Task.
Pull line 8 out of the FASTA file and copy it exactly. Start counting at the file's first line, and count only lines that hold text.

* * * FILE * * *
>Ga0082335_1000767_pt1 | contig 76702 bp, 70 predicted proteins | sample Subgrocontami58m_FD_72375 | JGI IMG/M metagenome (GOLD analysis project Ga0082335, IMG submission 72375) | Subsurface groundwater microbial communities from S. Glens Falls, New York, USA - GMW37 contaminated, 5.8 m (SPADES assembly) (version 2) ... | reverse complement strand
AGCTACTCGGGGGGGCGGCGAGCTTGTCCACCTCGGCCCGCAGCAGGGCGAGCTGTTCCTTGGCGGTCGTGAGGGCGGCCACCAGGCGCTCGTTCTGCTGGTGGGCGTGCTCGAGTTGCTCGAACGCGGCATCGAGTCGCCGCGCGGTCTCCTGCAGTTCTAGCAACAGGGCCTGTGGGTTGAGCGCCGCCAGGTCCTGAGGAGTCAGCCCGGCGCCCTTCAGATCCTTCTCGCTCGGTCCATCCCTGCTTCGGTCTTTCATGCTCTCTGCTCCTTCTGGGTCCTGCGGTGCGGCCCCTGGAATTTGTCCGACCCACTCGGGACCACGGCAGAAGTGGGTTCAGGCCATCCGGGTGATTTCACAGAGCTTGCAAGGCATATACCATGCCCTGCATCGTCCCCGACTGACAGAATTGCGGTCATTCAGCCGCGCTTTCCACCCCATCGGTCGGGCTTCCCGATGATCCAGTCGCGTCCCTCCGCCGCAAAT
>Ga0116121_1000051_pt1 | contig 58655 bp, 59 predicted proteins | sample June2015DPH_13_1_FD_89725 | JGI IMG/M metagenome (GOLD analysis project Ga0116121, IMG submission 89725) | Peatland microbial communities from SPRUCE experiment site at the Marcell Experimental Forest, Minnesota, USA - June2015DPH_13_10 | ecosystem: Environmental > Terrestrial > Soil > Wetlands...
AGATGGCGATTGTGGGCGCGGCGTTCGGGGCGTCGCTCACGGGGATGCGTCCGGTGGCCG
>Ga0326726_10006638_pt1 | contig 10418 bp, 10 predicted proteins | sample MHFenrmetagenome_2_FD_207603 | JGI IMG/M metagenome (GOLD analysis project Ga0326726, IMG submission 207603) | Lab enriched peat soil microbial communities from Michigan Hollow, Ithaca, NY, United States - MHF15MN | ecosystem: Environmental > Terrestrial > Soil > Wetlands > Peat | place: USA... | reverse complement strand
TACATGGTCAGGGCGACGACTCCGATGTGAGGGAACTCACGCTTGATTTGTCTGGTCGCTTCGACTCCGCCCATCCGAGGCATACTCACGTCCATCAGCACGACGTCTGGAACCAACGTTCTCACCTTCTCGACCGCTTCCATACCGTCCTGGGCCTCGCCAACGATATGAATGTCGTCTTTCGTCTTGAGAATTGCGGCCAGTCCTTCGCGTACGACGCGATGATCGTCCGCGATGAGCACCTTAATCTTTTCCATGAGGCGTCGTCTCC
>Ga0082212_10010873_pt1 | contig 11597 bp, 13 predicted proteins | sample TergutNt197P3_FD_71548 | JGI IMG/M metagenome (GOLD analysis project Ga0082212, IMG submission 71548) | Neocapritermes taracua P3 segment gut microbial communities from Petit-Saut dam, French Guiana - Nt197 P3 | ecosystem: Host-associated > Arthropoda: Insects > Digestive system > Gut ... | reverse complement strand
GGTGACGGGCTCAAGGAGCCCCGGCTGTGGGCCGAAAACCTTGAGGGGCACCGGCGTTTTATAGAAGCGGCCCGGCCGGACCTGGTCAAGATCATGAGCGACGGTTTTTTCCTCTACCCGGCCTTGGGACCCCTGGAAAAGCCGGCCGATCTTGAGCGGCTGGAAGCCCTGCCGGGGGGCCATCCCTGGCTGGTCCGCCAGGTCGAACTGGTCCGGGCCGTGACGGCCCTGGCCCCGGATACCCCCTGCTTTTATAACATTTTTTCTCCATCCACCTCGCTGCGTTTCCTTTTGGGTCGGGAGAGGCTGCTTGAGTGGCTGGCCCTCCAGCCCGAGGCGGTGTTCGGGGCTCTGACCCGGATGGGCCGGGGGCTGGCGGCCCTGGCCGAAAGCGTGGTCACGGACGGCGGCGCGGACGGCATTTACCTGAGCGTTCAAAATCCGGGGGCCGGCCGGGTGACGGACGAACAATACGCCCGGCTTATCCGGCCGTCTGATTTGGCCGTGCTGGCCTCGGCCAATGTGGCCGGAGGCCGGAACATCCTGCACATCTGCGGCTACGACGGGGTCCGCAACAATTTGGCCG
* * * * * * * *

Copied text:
GGTGACGGGCTCAAGGAGCCCCGGCTGTGGGCCGAAAACCTTGAGGGGCACCGGCGTTTTATAGAAGCGGCCCGGCCGGACCTGGTCAAGATCATGAGCGACGGTTTTTTCCTCTACCCGGCCTTGGGACCCCTGGAAAAGCCGGCCGATCTTGAGCGGCTGGAAGCCCTGCCGGGGGGCCATCCCTGGCTGGTCCGCCAGGTCGAACTGGTCCGGGCCGTGACGGCCCTGGCCCCGGATACCCCCTGCTTTTATAACATTTTTTCTCCATCCACCTCGCTGCGTTTCCTTTTGGGTCGGGAGAGGCTGCTTGAGTGGCTGGCCCTCCAGCCCGAGGCGGTGTTCGGGGCTCTGACCCGGATGGGCCGGGGGCTGGCGGCCCTGGCCGAAAGCGTGGTCACGGACGGCGGCGCGGACGGCATTTACCTGAGCGTTCAAAATCCGGGGGCCGGCCGGGTGACGGACGAACAATACGCCCGGCTTATCCGGCCGTCTGATTTGGCCGTGCTGGCCTCGGCCAATGTGGCCGGAGGCCGGAACATCCTGCACATCTGCGGCTACGACGGGGTCCGCAACAATTTGGCCG